Lemonnier, the crown jewel of America?s African bases, has expanded from 88 acres to about 600 acres since 2002, and in those years, the  number of personnel there has increased exponentially as well. ?Camp  Lemonnier serves as a hub for multiple operations and security  cooperation activities,? reads AFRICOM?s 2017 posture statement.  ?This  base is essential to U.S. efforts in East Africa and the Arabian  Peninsula.?  Indeed, the formerly secret documents note that the base  supports ?U.S operations in Somalia CT [counterterrorism], Yemen CT,  Gulf of Aden (counter-piracy), and a wide range of Security Assistance  activities and programs throughout the region.?

In 2015, when he announced the increase in cooperative security locations, then-AFRICOM chief  David Rodriguez mentioned Senegal, Ghana, and Gabon as staging areas for  the command?s rapid reaction forces.  Last June, outgoing U.S. Army  Africa commander Major General Darryl Williams drew attention to a CSL in Uganda and one being set up in Botswana, adding, ?We have  very austere, lean, lily pads, if you will, all over Africa now.?
CSL Entebbe in Uganda has, for example, long been an important air base for American forces in Africa, serving as a hub for surveillance aircraft.   It also proved integral to Operation Oaken Steel, the July 2016 rapid  deployment of troops to the U.S. Embassy in Juba, South Sudan, as that  failed state (and failed U.S. nation-building effort) sank into yet more violence.

Libreville, Gabon, is listed in the documents as a ?proposed CSL,? but was actually used in 2014 and 2015 as a key base for Operation Echo Casemate, the joint U.S.-French-African military response to unrest in the Central African Republic.

AFRICOM?s 2015 plan also lists cooperative security locations in  Accra, Ghana; Gaborone, Botswana; Dakar, Senegal; Douala, Cameroon;  Ouagadougou, Burkina Faso; and Mombasa, Kenya.  While officially defined  by the military as temporary locales capable of being scaled up for  larger operations, any of these CSLs in Africa ?may also function as a  major logistics hub,? according to the documents.

Contingency Plans 

The formerly secret AFRICOM files note that the command has  designated five contingency locations as ?semi-permanent,? 13 as  ?temporary,? and four as ?initial.?  These include a number of sites  that have never previously been disclosed, including outposts in several  countries that were actually at war when the documents were created.   Listed among the CLs, for instance, is one in Juba, the capital of South Sudan,  already in the midst of an ongoing civil war in 2014; one in Bangui,  the capital of the periodically unstable Central African Republic; and  another in Al-Wigh, a Saharan airfield in southern Libya located near that country?s borders with Niger, Chad, and Algeria.
Officially classified as ?non-enduring? locations, CLs are  nonetheless among the most integral sites for U.S. operations on the  continent.  Today, according to AFRICOM?s Prichard, the 31 contingency  locations provide ?access to support partners, counter threats, and  protect U.S. interests in East, North, and West Africa.?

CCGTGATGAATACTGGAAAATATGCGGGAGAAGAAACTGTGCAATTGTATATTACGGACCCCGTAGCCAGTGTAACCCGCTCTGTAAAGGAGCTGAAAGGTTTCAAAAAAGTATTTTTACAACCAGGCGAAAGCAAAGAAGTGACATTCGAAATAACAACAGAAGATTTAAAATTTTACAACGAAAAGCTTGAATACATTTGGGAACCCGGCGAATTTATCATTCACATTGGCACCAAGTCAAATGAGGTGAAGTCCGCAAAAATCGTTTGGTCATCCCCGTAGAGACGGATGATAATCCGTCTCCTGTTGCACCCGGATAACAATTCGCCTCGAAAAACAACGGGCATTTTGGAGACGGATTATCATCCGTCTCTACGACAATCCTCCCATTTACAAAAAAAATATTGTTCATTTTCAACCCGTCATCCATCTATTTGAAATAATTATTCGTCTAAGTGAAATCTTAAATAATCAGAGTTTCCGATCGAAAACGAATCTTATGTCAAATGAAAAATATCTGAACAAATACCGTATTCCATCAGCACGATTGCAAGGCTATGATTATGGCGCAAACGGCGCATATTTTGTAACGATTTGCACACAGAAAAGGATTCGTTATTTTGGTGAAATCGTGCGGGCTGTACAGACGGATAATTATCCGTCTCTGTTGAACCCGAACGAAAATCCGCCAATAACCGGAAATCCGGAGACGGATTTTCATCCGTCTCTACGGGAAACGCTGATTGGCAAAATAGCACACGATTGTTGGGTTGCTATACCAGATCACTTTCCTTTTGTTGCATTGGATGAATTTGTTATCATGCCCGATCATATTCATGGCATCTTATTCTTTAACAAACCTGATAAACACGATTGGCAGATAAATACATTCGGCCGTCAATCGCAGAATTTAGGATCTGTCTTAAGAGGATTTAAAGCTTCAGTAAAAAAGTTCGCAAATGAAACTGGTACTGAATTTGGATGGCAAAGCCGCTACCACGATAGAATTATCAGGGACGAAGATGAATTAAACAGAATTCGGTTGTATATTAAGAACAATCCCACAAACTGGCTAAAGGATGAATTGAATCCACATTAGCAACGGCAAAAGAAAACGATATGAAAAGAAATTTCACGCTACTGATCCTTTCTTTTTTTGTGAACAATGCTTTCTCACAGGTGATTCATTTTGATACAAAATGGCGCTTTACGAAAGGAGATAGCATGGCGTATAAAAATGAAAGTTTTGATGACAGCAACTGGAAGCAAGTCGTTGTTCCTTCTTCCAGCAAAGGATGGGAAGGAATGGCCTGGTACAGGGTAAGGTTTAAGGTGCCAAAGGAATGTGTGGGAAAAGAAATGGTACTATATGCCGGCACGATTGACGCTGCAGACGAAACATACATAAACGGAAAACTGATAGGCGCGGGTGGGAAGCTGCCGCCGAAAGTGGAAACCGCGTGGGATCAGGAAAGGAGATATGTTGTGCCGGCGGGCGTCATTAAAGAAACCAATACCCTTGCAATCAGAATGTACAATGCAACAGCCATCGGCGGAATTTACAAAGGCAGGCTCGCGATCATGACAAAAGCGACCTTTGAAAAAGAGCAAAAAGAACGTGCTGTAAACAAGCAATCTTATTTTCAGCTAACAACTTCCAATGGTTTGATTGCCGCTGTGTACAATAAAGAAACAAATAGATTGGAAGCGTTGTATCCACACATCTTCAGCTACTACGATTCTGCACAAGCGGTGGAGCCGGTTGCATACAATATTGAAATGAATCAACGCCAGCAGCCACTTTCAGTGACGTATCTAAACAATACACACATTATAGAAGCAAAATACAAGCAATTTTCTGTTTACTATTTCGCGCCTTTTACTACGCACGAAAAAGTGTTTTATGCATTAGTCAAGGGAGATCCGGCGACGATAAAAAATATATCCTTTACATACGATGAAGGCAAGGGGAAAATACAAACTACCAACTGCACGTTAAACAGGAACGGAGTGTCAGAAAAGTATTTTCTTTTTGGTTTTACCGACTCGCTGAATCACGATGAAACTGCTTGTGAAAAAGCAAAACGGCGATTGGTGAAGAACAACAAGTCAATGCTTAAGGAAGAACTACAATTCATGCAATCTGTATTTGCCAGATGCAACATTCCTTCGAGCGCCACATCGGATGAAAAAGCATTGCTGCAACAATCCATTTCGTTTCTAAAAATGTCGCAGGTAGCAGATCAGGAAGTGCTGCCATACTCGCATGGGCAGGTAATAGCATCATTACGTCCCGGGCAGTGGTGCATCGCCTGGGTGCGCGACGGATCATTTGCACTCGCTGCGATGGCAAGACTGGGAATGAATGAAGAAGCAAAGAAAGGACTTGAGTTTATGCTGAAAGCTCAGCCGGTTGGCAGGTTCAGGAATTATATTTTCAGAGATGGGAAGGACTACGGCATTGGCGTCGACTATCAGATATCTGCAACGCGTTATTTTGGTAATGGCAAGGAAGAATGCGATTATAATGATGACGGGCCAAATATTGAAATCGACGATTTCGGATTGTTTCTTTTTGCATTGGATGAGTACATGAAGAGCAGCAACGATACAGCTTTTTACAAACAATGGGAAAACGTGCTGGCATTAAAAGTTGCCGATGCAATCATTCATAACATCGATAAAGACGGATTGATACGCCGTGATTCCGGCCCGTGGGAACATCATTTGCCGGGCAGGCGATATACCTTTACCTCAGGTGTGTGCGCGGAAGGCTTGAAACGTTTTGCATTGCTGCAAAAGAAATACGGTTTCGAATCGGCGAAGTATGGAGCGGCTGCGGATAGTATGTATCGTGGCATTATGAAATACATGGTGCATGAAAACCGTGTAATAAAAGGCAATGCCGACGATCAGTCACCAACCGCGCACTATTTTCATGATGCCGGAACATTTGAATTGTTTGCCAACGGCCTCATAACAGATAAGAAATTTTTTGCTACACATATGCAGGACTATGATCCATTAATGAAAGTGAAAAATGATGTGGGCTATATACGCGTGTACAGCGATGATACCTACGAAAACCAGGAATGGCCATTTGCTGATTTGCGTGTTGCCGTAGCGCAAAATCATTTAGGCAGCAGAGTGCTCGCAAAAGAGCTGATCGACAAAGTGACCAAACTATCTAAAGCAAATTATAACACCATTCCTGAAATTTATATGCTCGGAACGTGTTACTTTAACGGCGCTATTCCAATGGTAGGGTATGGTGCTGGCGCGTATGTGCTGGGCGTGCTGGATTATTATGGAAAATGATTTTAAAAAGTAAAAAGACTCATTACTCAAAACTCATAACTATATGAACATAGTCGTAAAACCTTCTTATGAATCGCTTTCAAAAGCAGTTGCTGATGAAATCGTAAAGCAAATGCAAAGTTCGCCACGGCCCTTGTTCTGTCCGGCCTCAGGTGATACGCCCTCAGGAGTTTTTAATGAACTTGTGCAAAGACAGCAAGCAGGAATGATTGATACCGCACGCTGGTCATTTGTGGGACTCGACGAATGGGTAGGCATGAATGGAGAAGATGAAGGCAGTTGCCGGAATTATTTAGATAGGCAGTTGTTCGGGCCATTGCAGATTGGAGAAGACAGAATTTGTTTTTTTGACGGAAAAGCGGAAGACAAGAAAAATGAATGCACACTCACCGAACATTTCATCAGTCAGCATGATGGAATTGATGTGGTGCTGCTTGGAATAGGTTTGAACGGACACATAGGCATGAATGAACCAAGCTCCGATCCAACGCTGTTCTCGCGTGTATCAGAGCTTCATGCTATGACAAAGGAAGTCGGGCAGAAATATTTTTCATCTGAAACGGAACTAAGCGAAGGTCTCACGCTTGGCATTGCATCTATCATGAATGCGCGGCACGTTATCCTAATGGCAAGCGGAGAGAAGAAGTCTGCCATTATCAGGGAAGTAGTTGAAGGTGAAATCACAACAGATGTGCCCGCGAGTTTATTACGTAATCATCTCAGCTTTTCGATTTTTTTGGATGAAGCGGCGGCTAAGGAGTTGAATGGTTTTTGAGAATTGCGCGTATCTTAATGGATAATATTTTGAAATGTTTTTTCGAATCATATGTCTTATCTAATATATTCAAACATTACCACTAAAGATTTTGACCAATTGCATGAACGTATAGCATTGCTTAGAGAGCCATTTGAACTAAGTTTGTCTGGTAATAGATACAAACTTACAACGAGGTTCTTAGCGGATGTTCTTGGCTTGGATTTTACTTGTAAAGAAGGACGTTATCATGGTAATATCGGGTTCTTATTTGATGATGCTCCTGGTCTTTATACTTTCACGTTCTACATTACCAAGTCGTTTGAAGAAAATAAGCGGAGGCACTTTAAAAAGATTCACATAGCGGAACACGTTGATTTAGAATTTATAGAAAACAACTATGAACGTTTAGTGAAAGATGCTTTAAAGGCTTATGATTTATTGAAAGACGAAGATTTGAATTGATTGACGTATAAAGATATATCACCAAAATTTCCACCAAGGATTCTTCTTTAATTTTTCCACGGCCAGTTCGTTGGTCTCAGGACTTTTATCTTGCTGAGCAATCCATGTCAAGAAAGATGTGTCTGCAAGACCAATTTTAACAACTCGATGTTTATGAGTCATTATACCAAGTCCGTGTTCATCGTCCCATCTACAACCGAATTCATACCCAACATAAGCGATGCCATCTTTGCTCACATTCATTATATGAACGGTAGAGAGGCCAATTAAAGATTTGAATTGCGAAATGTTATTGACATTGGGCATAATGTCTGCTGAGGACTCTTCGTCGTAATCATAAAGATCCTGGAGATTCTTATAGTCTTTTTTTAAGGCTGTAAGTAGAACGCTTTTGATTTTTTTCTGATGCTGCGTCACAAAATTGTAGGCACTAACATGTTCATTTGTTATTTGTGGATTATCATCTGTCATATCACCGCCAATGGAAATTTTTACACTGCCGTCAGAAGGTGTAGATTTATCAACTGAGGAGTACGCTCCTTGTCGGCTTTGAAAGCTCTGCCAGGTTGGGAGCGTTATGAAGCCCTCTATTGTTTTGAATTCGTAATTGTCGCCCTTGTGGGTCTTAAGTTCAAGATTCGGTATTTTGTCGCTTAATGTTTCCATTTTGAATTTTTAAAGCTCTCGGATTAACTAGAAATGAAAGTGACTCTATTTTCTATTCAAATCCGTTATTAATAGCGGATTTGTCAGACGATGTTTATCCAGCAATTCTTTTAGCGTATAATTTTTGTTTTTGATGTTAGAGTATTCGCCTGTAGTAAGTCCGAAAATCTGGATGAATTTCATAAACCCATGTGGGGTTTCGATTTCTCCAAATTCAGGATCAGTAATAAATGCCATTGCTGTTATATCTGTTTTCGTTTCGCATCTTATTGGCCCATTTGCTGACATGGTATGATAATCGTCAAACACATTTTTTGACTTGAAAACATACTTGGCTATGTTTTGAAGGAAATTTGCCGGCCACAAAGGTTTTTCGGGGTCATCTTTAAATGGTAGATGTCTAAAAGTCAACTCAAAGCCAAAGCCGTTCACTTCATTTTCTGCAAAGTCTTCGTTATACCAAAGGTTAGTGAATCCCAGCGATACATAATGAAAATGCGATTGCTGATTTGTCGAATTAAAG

AFRICOM did not provide the specific locations of the current crop of  CLs, stating only that they ?strive to increase access in crucial  areas.? The 2015 plans, however, provide ample detail on the areas that  were most important to the command at that time.  One such site is Camp  Simba in Manda Bay, Kenya, also mentioned in a 2013 internal Pentagon study on secret drone operations in Somalia and Yemen.  At least two manned surveillance aircraft were based there at the time.

Chabelley Airfield
in Djibouti is also mentioned in AFRICOM?s 2015 plan.  Once a spartan  French Foreign Legion post, it has undergone substantial expansion in  recent years as U.S. drone operations in that country were moved from  Camp Lemonnier to this more remote location.  It soon became a regional  hub for unmanned aircraft not just for Africa but also for the Middle  East.  By the beginning of October 2015, for example, drones flown from  Chabelley had already logged more than 24,000 hours of intelligence, surveillance, and  reconnaissance missions and were also, according to the Air Force,  ?responsible for the neutralization of 69 enemy fighters, including five  high-valued individuals? in the war against the Islamic State in Iraq  and Syria.

AFRICOM?s inventory of CLs also includes sites in Nzara, South Sudan; Arlit, Niger; both Bamako and Gao, Mali; Kasenyi, Uganda; Victoria, the capital of the Seychelles; Monrovia, Liberia; Ouassa and Nema, Mauritania; Faya Largeau, Chad; Bujumbura, Burundi; Lakipia, the site of a Kenyan Air Force base; and another Kenyan airfield at Wajir that was upgraded and expanded by the U.S. Navy earlier in this decade, as well as an outpost in Arba Minch, Ethiopia, that was reportedly shuttered in 2015 after nearly five years of operation.

A longtime contingency location in Niamey, the capital of Niger, has  seen marked growth in recent years as has a more remote location, a  Nigerien military base at Agadez, listed among the ?proposed? CSLs in  the AFRICOM documents.  The U.S. is, in fact, pouring $100 million into  building up the base, according to a 2016 investigation by the Intercept.   N'Djamena, Chad, the site of yet another ?proposed CSL,? has actually  been used by the U.S. military for years.  Troops and a drone were dispatched there in 2014 to aid in operations against Boko Haram and ?base camp facilities? were constructed there, too.